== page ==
Case Report

We report a male born at full term by cesarean section following a pregnancy complicated by oligohydramnios and severe intrauterine growth retardation (IUGR). At birth, his length was 43.18 cm (Z score -3.2) and weight was 2102 grams (Z score-3). His history was significant for gastroesophageal reflux during the first three months of life treated by ranitidine. On review of his milestones, he was smiling by six months, sitting at six months, standing at 20 months, and walking at 21 months. He had his first teeth at one year of age. He said his first words at 20 months. He initially presented to the genetics clinic at the age of 30 months for short stature. On physical examination, his height was 60.2 cm (Z score -9.3), weight was 8.49 kg (Z score -4.7), and head circumference was 45 cm (Z score -3). Dysmorphic features including mild frontal bossing, low-set ears, and marked clinodactyly of his fifth digits (Figure 1) were suggestive of Russell-Silver syndrome. However, his proportionate head size and developmental delay were inconsistent with this diagnosis. His chest, abdomen, genitourinary system examination, and neurologic findings were unremarkable. Initial laboratory evaluation showed normal thyroid function studies, IGF binding protein 3 (IGFBP3) was 2.4 mcg/mL (normal range 1.1-5.2), and IGF1 25 ng/mL (normal range 30-174). His biochemical workup results were within normal ranges. Bone age radiograph revealed the presence of normally shaped phalangeal epiphyses with a significantly delayed bone age 2 standard deviation below his chronological age. Abdominal ultrasound, echocardiography, and cerebral magnetic resonance imaging findings were normal. Developmental evaluation was done at the age of three years using the Wechsler Preschool and Primary Scales of Intelligence 4th edition and Vineland Adaptive Behavior Scales 2nd edition. His general cognitive ability was in the low range of intellectual functioning as measured by the Full Scale Intelligence Quotient=72, 3rd percentile. His Verbal Comprehension Index was 84, in the below average range. His speech was normal for rate, rhythm, and prosody but with multiple articulation errors. Vineland Adaptive Behavior Composite Score was 61 (<1 percentile). He was observed to be easily distracted and was slightly hyperactive.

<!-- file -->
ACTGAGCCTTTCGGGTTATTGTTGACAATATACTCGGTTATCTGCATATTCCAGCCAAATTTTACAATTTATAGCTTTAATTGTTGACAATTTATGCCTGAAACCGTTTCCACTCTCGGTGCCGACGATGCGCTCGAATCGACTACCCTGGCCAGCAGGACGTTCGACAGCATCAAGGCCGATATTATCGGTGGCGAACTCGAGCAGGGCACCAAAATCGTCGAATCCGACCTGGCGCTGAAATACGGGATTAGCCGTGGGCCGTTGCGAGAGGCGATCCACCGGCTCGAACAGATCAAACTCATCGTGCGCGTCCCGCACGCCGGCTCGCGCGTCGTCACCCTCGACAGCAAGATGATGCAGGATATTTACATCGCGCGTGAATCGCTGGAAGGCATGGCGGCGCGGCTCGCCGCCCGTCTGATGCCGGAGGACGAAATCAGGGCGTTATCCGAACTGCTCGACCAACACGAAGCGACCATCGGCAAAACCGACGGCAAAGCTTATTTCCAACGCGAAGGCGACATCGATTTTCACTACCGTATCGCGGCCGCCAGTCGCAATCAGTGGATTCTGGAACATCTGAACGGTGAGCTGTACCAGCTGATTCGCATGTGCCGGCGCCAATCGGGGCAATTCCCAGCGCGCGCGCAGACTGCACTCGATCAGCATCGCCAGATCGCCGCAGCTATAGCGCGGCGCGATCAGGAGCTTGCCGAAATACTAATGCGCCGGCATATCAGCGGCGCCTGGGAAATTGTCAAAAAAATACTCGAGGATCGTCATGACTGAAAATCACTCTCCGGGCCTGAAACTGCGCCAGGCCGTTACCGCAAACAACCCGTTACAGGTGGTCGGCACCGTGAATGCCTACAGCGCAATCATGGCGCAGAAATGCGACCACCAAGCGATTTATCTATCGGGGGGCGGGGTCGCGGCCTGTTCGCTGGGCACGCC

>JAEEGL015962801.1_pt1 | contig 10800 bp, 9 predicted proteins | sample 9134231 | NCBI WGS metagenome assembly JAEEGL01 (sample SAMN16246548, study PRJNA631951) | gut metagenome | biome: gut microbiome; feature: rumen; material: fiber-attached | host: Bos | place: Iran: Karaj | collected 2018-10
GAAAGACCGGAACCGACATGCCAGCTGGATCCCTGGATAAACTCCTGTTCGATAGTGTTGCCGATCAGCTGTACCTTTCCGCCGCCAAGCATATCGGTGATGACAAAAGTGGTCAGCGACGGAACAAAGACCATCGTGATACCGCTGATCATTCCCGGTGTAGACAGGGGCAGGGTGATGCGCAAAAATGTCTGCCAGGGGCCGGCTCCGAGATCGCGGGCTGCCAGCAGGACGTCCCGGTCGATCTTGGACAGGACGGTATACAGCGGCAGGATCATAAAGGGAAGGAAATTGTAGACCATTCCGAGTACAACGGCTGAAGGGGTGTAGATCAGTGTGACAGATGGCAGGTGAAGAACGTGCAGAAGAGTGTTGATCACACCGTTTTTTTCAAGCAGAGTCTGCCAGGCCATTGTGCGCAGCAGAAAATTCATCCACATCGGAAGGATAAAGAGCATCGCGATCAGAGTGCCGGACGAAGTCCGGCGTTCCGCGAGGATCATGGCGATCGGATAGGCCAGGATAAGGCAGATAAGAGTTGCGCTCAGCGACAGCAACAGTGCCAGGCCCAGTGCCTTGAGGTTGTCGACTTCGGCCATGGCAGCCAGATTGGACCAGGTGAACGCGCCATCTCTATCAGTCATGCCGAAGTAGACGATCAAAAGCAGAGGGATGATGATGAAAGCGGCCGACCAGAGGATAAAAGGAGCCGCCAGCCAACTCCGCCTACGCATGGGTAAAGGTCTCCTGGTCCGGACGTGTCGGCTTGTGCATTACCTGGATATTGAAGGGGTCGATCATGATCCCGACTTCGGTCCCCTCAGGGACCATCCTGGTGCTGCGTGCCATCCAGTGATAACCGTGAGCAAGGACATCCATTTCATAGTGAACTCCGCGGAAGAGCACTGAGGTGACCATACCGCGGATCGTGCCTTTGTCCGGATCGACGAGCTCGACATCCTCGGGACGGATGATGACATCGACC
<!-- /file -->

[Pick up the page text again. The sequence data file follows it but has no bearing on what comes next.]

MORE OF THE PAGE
SNP microarray analysis was performed using the Affymetrix Cytoscan HD platform. 250 ng of total genomic DNA extract was digested with NspI and then ligated to NspI adaptors, respectively, and amplified using Titanium Taq with a GeneAmp PCR System 9700 (Applied Biosystems, Foster City, California). Polymerase chain reaction products were purified using AM Pure beads (Agencourt Biosciences, Beverly, Massachusetts) and quantified using NanoDrop 8000 (Thermo Fisher, Wilmington, Delaware). Purified DNA was fragmented and biotin labeled and hybridized to the Affymetrix Cytoscan HD Gene Chip. The data were analyzed using Chromosome Analysis Suite. The analysis was based on the GRCh37/hg19 assembly. SNP microarray identified a 4.09 Mb terminal deletion of 15q26.2q26.3 [arr[hg19] 15q26.2q26.3(98,434,315-99,459,796)x1] and included the IGF1R gene. Microarray also showed a 6.41 Mb terminal duplication of the 4q35.1q35.2 [arr[hg19] 4q35.1q35.2(184,738,819-190,957,473)x3] (Figure 2). The duplicated region comprised numerous genes of uncertain clinical significance, this region being flanked by ENPP6 and DBET genes.